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Magdalena Andres, Ruth C. Musgrave, Daniel L. Rudnick, Kristin L. Zeiden, Thomas Peacock, and Jae-Hun Park

Abstract

As part of the Flow Encountering Abrupt Topography (FLEAT) program, an array of pressure-sensor equipped inverted echo sounders (PIESs) was deployed north of Palau where the westward-flowing North Equatorial Current encounters the southern end of the Kyushu–Palau Ridge in the tropical North Pacific. Capitalizing on concurrent observations from satellite altimetry, FLEAT Spray gliders, and shipboard hydrography, the PIESs’ 10-month duration hourly bottom pressure p and round-trip acoustic travel time τ records are used to examine the magnitude and predictability of sea level and pycnocline depth changes and to track signal propagations through the array. Sea level and pycnocline depth are found to vary in response to a range of ocean processes, with their magnitude and predictability strongly process dependent. Signals characterized here comprise the barotropic tides, semidiurnal and diurnal internal tides, southeastward-propagating superinertial waves, westward-propagating mesoscale eddies, and a strong signature of sea level increase and pycnocline deepening associated with the region’s relaxation from El Niño to La Niña conditions. The presence of a broad band of superinertial waves just above the inertial frequency was unexpected and the FLEAT observations and output from a numerical model suggest that these waves detected near Palau are forced by remote winds east of the Philippines. The PIES-based estimates of pycnocline displacement are found to have large uncertainties relative to overall variability in pycnocline depth, as localized deep current variations arising from interactions of the large-scale currents with the abrupt topography around Palau have significant travel time variability.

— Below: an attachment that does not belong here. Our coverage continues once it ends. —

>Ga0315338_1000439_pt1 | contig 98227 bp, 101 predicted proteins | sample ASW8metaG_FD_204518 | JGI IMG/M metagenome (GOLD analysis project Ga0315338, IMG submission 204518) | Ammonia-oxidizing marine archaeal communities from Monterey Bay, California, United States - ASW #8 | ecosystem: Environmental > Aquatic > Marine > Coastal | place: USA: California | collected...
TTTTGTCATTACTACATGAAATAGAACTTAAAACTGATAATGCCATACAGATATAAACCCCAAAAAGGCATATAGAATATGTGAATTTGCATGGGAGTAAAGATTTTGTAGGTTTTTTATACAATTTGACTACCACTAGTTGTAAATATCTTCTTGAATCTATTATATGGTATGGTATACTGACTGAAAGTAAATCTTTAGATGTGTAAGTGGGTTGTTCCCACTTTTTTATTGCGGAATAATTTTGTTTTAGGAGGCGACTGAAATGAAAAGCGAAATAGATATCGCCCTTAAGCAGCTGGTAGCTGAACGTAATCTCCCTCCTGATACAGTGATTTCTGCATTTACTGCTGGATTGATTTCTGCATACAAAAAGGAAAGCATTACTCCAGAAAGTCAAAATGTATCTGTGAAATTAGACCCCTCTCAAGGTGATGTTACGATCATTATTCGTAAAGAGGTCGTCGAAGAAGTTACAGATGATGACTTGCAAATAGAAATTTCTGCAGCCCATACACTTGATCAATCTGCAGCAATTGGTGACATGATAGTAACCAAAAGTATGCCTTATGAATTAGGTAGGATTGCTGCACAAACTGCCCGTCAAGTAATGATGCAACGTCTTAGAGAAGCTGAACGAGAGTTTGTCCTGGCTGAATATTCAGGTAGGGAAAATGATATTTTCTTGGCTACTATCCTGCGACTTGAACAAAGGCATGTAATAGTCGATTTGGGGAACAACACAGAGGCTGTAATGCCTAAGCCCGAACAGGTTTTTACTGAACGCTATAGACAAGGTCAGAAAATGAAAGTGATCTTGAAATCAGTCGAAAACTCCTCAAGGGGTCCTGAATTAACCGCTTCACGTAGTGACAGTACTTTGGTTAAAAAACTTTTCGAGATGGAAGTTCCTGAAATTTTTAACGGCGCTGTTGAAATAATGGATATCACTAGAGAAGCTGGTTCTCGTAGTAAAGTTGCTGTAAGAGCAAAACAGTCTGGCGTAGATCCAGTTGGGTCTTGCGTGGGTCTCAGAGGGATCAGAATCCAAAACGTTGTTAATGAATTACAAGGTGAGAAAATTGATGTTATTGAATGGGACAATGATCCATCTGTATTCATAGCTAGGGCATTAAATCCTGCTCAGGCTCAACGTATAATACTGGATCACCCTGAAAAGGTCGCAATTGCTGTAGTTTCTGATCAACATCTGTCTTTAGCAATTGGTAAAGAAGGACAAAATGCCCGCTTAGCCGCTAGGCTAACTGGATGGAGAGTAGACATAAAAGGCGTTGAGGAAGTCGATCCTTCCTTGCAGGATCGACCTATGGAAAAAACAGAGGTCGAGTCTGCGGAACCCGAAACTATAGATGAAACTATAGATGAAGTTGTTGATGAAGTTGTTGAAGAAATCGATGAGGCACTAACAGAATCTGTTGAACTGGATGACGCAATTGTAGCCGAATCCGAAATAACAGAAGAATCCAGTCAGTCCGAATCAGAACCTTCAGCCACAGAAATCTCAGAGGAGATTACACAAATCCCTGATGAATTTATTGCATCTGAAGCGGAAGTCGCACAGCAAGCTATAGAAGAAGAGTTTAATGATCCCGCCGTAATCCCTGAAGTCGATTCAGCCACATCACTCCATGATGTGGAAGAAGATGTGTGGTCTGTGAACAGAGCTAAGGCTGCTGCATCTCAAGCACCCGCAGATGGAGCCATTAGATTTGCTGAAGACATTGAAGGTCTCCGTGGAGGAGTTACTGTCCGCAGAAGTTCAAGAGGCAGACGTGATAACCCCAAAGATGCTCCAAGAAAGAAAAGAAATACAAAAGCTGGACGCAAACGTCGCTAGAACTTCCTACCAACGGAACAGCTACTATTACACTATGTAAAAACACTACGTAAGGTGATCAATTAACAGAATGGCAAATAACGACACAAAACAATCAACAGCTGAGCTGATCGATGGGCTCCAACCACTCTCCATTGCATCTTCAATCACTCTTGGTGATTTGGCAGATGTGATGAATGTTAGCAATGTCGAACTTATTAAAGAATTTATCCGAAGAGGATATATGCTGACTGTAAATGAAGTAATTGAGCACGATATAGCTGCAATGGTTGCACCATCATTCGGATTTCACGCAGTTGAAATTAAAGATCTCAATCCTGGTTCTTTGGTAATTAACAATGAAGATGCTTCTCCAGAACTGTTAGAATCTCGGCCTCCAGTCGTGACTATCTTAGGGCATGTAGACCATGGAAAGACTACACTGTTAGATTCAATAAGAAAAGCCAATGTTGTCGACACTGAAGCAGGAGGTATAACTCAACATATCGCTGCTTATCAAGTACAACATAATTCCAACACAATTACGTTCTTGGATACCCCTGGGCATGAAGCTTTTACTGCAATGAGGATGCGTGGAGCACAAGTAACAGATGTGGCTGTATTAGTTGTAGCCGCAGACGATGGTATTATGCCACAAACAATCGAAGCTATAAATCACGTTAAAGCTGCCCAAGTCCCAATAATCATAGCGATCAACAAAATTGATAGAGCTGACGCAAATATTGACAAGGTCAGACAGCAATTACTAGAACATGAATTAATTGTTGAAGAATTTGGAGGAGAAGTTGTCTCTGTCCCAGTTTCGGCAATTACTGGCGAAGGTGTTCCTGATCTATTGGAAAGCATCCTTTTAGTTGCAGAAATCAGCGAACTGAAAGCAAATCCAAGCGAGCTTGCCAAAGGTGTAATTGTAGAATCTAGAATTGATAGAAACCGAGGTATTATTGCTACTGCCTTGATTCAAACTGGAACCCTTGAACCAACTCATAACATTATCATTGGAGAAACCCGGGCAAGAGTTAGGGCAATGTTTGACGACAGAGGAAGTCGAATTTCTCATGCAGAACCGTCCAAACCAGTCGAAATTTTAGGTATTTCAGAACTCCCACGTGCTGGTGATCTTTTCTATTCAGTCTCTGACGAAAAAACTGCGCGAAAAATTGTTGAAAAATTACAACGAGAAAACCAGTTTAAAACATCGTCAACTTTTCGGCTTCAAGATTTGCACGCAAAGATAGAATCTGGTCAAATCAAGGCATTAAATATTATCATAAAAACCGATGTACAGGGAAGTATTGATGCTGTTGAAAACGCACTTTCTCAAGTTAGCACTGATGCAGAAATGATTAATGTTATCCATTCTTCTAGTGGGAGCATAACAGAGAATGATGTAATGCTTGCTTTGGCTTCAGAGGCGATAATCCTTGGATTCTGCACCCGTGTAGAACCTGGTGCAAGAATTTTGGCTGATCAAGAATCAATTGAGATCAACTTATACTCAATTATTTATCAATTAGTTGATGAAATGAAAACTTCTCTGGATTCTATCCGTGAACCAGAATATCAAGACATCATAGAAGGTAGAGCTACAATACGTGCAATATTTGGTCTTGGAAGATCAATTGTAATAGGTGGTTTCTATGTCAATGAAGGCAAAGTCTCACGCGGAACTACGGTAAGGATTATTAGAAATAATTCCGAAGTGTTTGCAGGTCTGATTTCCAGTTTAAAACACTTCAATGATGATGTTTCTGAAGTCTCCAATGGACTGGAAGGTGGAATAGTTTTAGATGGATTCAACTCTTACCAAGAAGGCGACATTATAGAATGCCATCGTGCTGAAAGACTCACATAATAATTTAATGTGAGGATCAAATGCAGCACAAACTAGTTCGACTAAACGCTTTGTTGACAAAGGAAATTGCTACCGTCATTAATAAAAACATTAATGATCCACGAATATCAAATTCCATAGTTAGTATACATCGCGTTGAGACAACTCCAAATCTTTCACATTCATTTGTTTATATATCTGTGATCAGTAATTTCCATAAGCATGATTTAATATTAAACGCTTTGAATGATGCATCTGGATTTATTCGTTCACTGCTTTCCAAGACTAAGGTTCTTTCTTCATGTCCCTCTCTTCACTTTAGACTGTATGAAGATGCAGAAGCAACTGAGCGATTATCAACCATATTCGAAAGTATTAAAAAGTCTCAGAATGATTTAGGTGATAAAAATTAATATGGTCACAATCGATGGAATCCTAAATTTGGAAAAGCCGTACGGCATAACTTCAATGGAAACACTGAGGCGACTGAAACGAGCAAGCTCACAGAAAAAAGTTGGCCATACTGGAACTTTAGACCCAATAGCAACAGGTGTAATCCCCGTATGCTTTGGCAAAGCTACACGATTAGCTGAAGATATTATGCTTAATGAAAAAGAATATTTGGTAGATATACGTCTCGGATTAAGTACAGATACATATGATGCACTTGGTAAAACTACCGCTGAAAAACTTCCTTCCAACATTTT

Open access
Shuwen Tan, Larry J. Pratt, Dongliang Yuan, Xiang Li, Zheng Wang, Yao Li, Corry Corvianawatie, Dewi Surinati, Asep S. Budiman, and Ahmad Bayhaqi

Abstract

Hydrographic measurements recently acquired along the thalweg of the Lifamatola Passage combined with historical moored velocity measurements immediately downstream of the sill are used to study the hydraulics, transport, mixing, and entrainment in the dense overflow. The observations suggest that the mean overflow is nearly critical at the mooring site, suggesting that a weir formula may be appropriate for estimating the overflow transport. Our assessment suggests that the weir formulas corresponding to a rectangular, triangular, or parabolic cross section all result in transports very close to the observation, suggesting their potential usage in long-term monitoring of the overflow transport or parameterizing the transport in numerical models. Analyses also suggest that deep signals within the overflow layer are blocked by the shear flow from propagating upstream, whereas the shallow wave modes of the full-depth continuously stratified flow are able to propagate upstream from the Banda Sea into the Maluku Sea. Strong mixing is found immediately downstream of the sill crest, with Thorpe-scale-based estimates of the mean dissipation rate within the overflow up to 1.1 × 10−7 W kg−1 and the region-averaged diapycnal diffusivity within the downstream overflow in the range of 2.3 × 10−3 to 10.1 × 10−3 m2 s−1. Mixing in the Lifamatola Passage results in 0.6–1.2-Sv (1 Sv ≡ 106 m3 s−1) entrainment transport added to the overflow, enhancing the deep-water renewal in the Banda Sea. A bulk diffusivity coefficient estimated in the deep Banda Sea yields 1.6 × 10−3 ± 5 × 10−4 m2 s−1, with an associated downward turbulent heat flux of 9 W m−2.